Deterioration in job markets is abating and economic activity has picked up but is likely to remain weak for a time, the Federal Reserve said in leaving its target for a key short-term interest rate at zero to 0.25 percent.
The housing sector "has shown some signs of improvement over recent months," and household spending "appears to be expanding at a moderate rate," the Federal Reserve Open Market Committee said in announcing its decision to leave the federal funds overnight rate unchanged.
While the Fed is expected to start raising short-term interest rates if signs of inflation emerge, the economy remains constrained by a "weak labor market, modest income growth, lower housing wealth, and tight credit," the committee said.
The Fed said it remains committed to continuing through March a program credited with keeping rates on mortgages low. The Fed is purchasing $1.25 trillion of mortgage-backed securities backed by Fannie Mae, Freddie Mac and Ginnie Mae, and $175 billion of Fannie and Freddie debt.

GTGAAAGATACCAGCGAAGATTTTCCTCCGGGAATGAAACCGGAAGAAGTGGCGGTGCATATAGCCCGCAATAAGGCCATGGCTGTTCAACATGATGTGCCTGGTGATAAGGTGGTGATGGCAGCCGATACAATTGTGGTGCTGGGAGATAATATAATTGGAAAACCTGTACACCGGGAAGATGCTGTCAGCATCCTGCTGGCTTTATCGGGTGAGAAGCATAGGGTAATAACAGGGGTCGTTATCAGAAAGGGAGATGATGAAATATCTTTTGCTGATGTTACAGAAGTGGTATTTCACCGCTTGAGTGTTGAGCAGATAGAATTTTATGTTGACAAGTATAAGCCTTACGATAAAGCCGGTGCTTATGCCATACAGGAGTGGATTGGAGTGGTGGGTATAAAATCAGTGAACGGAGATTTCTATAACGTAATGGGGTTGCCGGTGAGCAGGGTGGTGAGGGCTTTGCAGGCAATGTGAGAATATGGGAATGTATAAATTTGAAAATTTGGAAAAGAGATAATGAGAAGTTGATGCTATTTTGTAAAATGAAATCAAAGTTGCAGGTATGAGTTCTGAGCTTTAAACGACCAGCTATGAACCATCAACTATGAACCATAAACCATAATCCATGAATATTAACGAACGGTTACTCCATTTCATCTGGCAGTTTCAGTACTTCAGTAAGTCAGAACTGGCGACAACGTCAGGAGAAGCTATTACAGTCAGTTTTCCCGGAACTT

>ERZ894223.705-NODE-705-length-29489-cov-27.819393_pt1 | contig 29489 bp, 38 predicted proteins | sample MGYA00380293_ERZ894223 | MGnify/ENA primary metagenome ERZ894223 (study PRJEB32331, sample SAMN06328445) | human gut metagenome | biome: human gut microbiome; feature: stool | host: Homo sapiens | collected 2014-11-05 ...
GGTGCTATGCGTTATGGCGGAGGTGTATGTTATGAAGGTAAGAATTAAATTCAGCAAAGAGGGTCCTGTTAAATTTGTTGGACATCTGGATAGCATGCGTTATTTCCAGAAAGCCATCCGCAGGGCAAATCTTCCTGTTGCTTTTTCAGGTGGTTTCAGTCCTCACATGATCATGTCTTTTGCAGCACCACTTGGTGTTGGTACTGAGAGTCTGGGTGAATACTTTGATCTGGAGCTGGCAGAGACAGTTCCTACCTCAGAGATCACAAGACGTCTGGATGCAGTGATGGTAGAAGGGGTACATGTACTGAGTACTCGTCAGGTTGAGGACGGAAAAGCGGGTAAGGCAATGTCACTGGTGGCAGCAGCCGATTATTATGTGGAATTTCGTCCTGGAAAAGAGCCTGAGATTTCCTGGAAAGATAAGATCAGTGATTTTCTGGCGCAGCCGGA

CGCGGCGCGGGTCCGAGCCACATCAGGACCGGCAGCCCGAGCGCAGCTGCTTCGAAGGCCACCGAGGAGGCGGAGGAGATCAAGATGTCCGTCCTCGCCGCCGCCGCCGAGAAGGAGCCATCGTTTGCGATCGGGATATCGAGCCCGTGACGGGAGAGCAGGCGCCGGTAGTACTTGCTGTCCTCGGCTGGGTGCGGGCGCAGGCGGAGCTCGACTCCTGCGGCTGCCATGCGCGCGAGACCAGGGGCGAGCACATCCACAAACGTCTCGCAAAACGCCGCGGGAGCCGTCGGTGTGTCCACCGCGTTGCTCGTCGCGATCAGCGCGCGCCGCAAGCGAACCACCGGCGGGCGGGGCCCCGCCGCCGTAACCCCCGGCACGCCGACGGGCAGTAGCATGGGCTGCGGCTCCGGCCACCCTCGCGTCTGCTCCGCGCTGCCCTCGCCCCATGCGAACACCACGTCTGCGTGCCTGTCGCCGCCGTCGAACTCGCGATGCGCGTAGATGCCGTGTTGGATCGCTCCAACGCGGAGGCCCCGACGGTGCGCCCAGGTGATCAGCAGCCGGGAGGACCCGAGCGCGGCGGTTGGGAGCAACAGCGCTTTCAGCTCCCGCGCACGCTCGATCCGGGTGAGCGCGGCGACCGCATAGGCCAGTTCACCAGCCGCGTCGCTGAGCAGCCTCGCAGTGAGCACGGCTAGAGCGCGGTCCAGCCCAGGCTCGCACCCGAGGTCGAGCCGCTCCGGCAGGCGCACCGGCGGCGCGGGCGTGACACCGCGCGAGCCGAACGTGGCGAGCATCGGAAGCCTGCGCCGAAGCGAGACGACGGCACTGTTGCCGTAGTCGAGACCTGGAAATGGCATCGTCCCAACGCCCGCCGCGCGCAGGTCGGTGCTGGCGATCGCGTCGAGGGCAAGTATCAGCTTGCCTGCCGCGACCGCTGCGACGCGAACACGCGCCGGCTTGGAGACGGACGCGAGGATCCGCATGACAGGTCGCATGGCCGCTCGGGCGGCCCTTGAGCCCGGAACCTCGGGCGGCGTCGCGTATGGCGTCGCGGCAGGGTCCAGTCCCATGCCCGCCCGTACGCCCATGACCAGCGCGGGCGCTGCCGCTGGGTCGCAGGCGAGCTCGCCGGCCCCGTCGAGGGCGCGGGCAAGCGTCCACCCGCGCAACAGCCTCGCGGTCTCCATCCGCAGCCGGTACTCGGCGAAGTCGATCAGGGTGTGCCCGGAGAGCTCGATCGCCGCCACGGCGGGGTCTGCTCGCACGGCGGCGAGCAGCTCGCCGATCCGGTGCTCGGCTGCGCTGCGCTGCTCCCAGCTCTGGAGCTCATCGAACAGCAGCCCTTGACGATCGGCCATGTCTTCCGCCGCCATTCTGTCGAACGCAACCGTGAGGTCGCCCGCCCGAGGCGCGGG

In a forecast published Dec. 8, the Mortgage Bankers Association projected rates on 30-year fixed-rate mortgages will rise for the next eight consecutive quarters, from an average of 4.9 percent during the final quarter of 2009 to 6.2 percent by the fourth quarter of 2011.
The group forecast that the 30-year fixed-rate mortgage will average 5.5 percent in 2010 and 6 percent in 2011, up from 5 percent in 2009.
The Mortgage Bankers Association said today that the average contract interest rate for 30-year fixed-rate mortgages for the week ending Dec. 11 increased to 4.92 percent from 4.88 percent, with points decreasing to 1.08 from 1.17 (including the origination fee) for 80 percent loan-to-value (LTV) ratio loans.
A separate survey by Freddie Mac showed the 30-year fixed-rate mortgage hitting a record low of 4.71 percent during the first week of December in records dating back to 1971.
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